I seem to be writing a lot about loss lately. Part of it is that my operation is about a decade old now, so the oldest sheep and dogs are getting to the end of their natural lives.

We lost Shep a month ago, on a Saturday. Lisa called me at the house to say that she had seen Shep in the pasture, happy and surrounded by lambs around 2:00, and at 4;00 she was in the same spot, lambs still around her, but she was dead. “At least she died with her lambs,” Lisa said sadly.

It turned out that Shep was our longest-lived dog, and I didn’t realize it until she died. She was 10. I had bought her as an adult, from our breeder, Becky, and so her birth-year was not so firmly in my mind as with the other dogs who came as pups. Becky had sold her to some people who eventually sold their sheep, so the dog didn’t have a job any more and returned to Becky. “Her name is Sheep,” Becky told me, and I said “I can’t have a dog named Sheep,” so we called her Shep. Lolo and Ignacio used to call her “Pastora,” the Spanish word for Shepherdess.

Shep was a great dog, who generally worked alone, guarding lambs, ewes, or, in the quiet season, the retired ewes who live at my house. A few years ago, Christin Coy painted this wonderful painting of Shep with Bugeyes, the old ewe who had been the first lamb born on our ranch.

Losing Shep so suddenly left us with only one dog, so I began a frantic search for a pup. Becky didn’t have any litters in the works, but we found that our neighbors in Nicasio at Devils Gulch Ranch had some recently weaned Maremma-Akbash-Great Pyrenees puppies, and so we got Otto.

Otto lived for the first few weeks in a pen in the barn at night and out in a paddock during the day with three ewes to keep him company. We gavehim short 1-hour sessions with Orbit and the lambs, always supervised. The protection behavior is in-bred in these dogs and they need little training, but they do need correcting for bad behavior, like chasing sheep. We discovered that the lambs were the best teachers possible for Otto–when he got playful with the ewes, they would run away in fear, encouraging him to chase them. But the lambs are inquisitive and not frightened–when Otto gets playful with them, they stand their ground, butt him, or even roll him! And Uncle Orbit, who was lukewarm on Otto at first, and acted very aloof and standoffish, has finally warmed up and decided it is OK to play a bit with the pup, so Otto is getting some play-time.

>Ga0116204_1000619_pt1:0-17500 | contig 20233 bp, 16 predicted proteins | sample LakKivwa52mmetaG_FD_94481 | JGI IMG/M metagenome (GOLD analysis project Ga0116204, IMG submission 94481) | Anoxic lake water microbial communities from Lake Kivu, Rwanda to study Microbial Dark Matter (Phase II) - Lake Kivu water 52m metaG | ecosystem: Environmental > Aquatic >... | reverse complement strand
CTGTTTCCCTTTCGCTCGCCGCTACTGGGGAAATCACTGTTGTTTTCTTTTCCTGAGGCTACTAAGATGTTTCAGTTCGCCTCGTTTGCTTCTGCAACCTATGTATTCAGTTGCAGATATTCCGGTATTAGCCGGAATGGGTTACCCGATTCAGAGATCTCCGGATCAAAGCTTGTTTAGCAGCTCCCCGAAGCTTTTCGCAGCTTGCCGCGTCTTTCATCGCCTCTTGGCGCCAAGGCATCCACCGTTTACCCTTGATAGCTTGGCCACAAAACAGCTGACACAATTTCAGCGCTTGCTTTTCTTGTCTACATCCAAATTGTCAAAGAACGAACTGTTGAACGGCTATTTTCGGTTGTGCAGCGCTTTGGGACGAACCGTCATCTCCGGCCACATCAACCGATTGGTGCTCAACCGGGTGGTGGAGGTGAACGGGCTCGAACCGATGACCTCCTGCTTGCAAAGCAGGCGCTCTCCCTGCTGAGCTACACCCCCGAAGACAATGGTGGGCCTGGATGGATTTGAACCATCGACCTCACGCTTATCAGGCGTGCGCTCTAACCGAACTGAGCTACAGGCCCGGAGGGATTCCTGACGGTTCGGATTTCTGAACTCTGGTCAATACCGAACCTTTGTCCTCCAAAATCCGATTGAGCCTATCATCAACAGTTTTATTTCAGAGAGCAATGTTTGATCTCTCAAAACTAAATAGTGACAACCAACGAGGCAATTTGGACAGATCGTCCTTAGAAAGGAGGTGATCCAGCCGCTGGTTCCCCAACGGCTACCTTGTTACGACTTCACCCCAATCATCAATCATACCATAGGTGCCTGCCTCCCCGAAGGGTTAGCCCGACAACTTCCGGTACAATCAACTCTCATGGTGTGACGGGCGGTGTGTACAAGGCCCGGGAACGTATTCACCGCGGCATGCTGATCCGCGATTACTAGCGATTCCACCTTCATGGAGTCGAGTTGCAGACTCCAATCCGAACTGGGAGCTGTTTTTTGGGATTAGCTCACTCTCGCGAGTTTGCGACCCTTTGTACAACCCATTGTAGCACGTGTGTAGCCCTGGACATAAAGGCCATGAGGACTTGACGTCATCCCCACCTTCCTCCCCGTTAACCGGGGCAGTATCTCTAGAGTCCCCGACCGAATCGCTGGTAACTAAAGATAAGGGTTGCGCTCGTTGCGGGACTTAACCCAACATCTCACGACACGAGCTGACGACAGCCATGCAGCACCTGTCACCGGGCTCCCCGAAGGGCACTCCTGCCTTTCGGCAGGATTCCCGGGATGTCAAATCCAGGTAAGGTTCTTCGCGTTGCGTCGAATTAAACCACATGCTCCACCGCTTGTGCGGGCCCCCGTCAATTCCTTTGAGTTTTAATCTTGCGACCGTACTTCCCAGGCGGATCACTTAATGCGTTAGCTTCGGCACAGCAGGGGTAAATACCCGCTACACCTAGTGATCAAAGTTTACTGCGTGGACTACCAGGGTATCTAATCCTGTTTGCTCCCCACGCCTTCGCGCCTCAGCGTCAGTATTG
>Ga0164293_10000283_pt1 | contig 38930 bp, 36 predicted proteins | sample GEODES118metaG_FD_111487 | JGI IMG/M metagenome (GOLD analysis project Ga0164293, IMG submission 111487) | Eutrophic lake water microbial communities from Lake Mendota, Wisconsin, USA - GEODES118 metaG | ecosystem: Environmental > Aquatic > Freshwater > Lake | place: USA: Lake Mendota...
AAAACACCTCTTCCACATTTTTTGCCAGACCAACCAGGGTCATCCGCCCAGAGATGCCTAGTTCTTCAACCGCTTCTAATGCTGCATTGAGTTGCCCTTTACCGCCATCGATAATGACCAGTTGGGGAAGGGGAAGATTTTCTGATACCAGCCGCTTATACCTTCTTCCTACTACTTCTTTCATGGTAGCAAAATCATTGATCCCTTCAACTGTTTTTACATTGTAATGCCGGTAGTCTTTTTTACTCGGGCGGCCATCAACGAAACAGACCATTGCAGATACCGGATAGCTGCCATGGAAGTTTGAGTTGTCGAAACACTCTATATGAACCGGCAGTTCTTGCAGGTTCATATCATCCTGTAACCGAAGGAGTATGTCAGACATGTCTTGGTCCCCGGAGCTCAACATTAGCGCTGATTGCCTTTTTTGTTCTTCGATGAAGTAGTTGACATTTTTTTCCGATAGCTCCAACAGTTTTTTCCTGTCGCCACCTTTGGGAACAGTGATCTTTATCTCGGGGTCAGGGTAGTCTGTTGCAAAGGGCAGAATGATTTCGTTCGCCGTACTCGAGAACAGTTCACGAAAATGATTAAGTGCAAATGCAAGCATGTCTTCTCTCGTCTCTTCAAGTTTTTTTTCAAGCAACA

Last week we started leaving Otto with the lambs and Orbit all day, and things went beautifully, so a few days ago we started leaving him with them 24/7. He seems to idolize Uncle Orbit, and even has developed his grown-up bark, and a very serious demeanor when there is a potential threat near the lambs!

Otto on the day he arrived at the ranch
Otto gets checked out by the lambs
Otto: C'mon and play, Uncle Orbit!
Otto: I want to be just like you when I grow up! Orbit: Leave me alone, kid, can't you see I'm busy?
"OK, OK, I'll play with you for a few minutes..."
Acting very grown up and facing down that threat out there.

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